The possibility that a potential Democratic presidential primary matchup between Sens. Hillary Rodham Clinton and Barack Obama could lead to a Clinton-Obama ticket is raising concerns in GOP circles that it might be unbeatable.
While Democratic strategists are more skeptical of the success of a ticket composed of two minorities, some Republican advisers to the White House and leading 2008 hopefuls Sen. John McCain and Rudy Giuliani see the ticket as an easy winner built on the enthusiasm it would generate in Democratic circles.
Their theory is that Clinton would stand a good chance to pick up the states that Sen. John Kerry won in 2004. While not enough to win the election on her own, the addition of Obama would help push closely divided states like Ohio over into the Democratic column, thereby giving the Clinton-Obama ticket the White House.
“Listen, we’ve got some lackluster people running on our side, and that is exactly the kind of ticket that would get their side in a fever pitch,” said a Bush ally. Democrats aren’t so sure it would work, though, because of Clinton’s high negatives and Obama’s short résumé and race. But the Bush adviser said those factors are actually winners: Obama could help soften Clinton’s image and bring more African-American voters to the ticket as well as independents seeking real and symbolic change.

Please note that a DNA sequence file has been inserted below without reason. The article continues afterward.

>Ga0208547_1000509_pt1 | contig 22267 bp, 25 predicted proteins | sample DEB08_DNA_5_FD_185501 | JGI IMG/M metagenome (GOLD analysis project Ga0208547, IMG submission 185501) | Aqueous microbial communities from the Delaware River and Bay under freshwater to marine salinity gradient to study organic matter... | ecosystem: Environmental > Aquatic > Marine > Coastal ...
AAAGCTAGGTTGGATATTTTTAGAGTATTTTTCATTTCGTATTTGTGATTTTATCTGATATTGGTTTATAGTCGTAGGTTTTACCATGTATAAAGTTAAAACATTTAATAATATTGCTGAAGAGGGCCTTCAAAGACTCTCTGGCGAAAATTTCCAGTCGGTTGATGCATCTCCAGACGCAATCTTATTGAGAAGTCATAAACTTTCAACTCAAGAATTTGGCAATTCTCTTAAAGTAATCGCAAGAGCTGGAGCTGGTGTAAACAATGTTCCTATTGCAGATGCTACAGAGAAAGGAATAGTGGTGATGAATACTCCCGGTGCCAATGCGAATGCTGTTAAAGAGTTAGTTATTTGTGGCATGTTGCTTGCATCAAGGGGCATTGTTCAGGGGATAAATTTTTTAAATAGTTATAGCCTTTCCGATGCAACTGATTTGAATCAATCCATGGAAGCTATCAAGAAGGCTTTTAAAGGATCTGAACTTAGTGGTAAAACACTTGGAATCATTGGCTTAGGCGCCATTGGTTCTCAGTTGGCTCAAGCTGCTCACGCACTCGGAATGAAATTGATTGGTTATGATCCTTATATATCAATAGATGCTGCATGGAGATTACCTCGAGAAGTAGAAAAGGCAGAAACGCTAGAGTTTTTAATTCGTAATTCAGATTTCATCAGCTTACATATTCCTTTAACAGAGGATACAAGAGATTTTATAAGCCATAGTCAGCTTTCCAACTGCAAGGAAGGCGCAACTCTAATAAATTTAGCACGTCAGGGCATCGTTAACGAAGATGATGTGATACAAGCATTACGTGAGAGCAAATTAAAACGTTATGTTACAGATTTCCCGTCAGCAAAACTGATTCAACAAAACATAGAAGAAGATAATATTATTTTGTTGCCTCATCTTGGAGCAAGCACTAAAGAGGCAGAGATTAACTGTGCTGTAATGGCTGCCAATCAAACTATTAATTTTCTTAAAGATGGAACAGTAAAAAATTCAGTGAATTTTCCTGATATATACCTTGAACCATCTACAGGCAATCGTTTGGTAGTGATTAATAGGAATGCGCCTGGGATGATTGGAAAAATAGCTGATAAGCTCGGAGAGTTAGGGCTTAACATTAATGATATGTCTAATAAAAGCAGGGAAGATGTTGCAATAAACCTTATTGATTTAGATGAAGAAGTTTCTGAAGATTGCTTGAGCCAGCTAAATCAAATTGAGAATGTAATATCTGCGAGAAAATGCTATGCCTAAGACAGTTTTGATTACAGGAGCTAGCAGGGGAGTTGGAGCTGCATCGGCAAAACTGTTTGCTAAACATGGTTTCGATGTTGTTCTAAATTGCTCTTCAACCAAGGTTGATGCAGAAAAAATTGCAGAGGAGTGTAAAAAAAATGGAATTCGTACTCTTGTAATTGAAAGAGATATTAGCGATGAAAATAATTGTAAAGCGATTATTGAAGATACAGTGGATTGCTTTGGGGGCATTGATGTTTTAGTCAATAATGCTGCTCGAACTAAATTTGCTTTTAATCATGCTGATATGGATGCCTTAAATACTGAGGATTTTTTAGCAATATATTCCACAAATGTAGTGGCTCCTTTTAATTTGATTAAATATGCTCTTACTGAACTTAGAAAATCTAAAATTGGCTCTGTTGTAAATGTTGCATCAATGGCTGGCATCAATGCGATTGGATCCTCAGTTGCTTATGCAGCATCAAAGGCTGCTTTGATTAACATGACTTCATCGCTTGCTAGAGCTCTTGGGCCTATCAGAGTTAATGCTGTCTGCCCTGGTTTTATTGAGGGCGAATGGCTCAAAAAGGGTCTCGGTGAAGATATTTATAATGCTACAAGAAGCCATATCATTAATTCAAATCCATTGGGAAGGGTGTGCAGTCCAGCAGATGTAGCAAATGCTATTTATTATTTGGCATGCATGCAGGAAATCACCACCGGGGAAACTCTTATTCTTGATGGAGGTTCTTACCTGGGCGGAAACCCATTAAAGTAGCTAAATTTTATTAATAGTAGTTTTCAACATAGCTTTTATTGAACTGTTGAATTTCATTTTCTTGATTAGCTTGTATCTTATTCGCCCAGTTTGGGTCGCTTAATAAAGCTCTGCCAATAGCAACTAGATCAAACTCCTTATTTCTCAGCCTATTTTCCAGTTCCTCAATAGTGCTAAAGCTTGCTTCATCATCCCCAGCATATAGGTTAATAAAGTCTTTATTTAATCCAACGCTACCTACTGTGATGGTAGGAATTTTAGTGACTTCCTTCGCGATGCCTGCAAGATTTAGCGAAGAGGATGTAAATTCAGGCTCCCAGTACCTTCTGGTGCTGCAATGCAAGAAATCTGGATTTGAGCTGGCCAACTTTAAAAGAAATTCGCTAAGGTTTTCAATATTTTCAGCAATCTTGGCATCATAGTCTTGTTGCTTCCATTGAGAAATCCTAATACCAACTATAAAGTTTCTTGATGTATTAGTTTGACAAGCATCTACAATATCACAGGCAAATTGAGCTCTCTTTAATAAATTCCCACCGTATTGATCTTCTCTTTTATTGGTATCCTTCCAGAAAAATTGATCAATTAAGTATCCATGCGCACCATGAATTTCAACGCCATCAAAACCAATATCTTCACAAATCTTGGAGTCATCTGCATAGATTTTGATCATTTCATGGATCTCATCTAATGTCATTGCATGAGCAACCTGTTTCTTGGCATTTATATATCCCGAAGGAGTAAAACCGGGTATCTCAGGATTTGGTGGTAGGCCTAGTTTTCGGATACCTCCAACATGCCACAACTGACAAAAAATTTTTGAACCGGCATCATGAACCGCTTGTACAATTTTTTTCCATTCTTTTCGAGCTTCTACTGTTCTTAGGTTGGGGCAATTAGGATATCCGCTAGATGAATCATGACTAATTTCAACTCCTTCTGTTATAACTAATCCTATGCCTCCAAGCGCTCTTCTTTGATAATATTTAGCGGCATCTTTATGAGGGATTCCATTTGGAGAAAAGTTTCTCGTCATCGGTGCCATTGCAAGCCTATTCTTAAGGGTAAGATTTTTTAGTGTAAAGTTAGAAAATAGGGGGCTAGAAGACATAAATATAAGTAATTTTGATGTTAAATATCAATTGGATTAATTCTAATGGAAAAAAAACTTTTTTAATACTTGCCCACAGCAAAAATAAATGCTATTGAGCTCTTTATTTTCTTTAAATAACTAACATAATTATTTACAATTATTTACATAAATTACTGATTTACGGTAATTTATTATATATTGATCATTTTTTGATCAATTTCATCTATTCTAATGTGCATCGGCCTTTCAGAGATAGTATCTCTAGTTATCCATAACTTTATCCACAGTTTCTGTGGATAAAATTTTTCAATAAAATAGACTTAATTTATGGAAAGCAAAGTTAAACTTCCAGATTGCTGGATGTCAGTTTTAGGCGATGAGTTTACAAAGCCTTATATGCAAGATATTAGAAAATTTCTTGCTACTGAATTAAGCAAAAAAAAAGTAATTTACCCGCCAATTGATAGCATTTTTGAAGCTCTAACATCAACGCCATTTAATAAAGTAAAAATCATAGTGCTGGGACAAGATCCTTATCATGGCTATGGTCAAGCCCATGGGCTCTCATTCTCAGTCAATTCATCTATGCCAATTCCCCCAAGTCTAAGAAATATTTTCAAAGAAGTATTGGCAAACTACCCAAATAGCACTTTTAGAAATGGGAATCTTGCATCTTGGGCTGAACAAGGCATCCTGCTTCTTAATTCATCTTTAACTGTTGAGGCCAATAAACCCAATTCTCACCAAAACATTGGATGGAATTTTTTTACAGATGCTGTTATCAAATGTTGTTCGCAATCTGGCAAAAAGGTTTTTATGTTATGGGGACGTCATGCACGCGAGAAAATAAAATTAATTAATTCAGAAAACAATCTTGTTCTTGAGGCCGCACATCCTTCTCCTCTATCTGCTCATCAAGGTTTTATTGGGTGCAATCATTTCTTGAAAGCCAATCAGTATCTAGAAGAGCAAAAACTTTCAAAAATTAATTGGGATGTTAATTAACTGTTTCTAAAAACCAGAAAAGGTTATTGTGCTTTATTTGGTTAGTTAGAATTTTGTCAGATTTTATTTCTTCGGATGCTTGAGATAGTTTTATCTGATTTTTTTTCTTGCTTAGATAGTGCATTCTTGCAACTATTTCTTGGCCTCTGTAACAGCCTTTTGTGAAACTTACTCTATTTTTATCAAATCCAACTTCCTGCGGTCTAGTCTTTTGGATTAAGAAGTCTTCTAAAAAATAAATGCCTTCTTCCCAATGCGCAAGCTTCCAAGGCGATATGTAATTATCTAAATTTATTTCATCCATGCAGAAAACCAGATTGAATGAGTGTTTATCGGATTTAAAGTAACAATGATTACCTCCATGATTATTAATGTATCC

In the wake of Barack Obama’s high-energy and much-publicized debut in the Granite State, the first “Barack Obama for President” ad will begin airing early next week air on WMUR and some cable news outlets. The ad was first made public on UnionLeader.com yesterday afternoon.
To view it, click here.
The 60-second spot is the work of Maryland-based draftObama.org and features a collage of photos of Obama making speeches and meeting with people while he speaks about the raising the minimum wage, improving education and the lives of seniors and about a new direction for foreign policy.
The ad begins with the written words, “We can replace fear,” superimposed over a photo of President George W. Bush, “with hope.” It ends with the written words, “Believe again.”